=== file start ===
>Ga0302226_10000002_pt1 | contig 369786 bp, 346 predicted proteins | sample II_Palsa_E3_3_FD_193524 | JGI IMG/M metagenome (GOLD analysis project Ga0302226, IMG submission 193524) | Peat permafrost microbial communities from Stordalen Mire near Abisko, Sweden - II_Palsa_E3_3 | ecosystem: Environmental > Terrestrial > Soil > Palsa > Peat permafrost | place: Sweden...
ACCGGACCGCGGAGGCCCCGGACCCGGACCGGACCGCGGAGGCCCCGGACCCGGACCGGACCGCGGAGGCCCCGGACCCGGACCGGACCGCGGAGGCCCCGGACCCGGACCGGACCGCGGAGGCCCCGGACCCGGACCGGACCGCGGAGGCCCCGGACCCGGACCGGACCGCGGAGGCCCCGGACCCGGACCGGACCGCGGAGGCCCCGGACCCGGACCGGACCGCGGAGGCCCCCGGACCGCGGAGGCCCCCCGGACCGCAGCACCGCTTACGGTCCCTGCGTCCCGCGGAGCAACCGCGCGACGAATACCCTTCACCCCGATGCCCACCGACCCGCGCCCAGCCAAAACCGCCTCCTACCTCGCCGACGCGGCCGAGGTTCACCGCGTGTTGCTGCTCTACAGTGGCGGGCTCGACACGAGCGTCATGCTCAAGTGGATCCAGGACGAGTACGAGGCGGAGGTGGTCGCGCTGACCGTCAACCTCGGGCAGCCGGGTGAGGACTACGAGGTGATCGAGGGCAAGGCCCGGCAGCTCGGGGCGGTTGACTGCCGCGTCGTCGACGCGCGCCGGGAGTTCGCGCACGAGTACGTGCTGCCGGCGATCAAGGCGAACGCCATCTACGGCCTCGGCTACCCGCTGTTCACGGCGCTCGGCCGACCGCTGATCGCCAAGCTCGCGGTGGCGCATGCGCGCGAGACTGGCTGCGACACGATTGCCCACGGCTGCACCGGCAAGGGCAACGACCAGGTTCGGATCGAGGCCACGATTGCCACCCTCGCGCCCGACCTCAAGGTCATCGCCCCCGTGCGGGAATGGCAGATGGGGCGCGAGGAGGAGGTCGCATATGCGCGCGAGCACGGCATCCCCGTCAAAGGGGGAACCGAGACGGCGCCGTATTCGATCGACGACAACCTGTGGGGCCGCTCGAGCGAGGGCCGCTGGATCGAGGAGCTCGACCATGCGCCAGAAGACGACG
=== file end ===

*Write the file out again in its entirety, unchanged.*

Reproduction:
>Ga0302226_10000002_pt1 | contig 369786 bp, 346 predicted proteins | sample II_Palsa_E3_3_FD_193524 | JGI IMG/M metagenome (GOLD analysis project Ga0302226, IMG submission 193524) | Peat permafrost microbial communities from Stordalen Mire near Abisko, Sweden - II_Palsa_E3_3 | ecosystem: Environmental > Terrestrial > Soil > Palsa > Peat permafrost | place: Sweden...
ACCGGACCGCGGAGGCCCCGGACCCGGACCGGACCGCGGAGGCCCCGGACCCGGACCGGACCGCGGAGGCCCCGGACCCGGACCGGACCGCGGAGGCCCCGGACCCGGACCGGACCGCGGAGGCCCCGGACCCGGACCGGACCGCGGAGGCCCCGGACCCGGACCGGACCGCGGAGGCCCCGGACCCGGACCGGACCGCGGAGGCCCCGGACCCGGACCGGACCGCGGAGGCCCCCGGACCGCGGAGGCCCCCCGGACCGCAGCACCGCTTACGGTCCCTGCGTCCCGCGGAGCAACCGCGCGACGAATACCCTTCACCCCGATGCCCACCGACCCGCGCCCAGCCAAAACCGCCTCCTACCTCGCCGACGCGGCCGAGGTTCACCGCGTGTTGCTGCTCTACAGTGGCGGGCTCGACACGAGCGTCATGCTCAAGTGGATCCAGGACGAGTACGAGGCGGAGGTGGTCGCGCTGACCGTCAACCTCGGGCAGCCGGGTGAGGACTACGAGGTGATCGAGGGCAAGGCCCGGCAGCTCGGGGCGGTTGACTGCCGCGTCGTCGACGCGCGCCGGGAGTTCGCGCACGAGTACGTGCTGCCGGCGATCAAGGCGAACGCCATCTACGGCCTCGGCTACCCGCTGTTCACGGCGCTCGGCCGACCGCTGATCGCCAAGCTCGCGGTGGCGCATGCGCGCGAGACTGGCTGCGACACGATTGCCCACGGCTGCACCGGCAAGGGCAACGACCAGGTTCGGATCGAGGCCACGATTGCCACCCTCGCGCCCGACCTCAAGGTCATCGCCCCCGTGCGGGAATGGCAGATGGGGCGCGAGGAGGAGGTCGCATATGCGCGCGAGCACGGCATCCCCGTCAAAGGGGGAACCGAGACGGCGCCGTATTCGATCGACGACAACCTGTGGGGCCGCTCGAGCGAGGGCCGCTGGATCGAGGAGCTCGACCATGCGCCAGAAGACGACG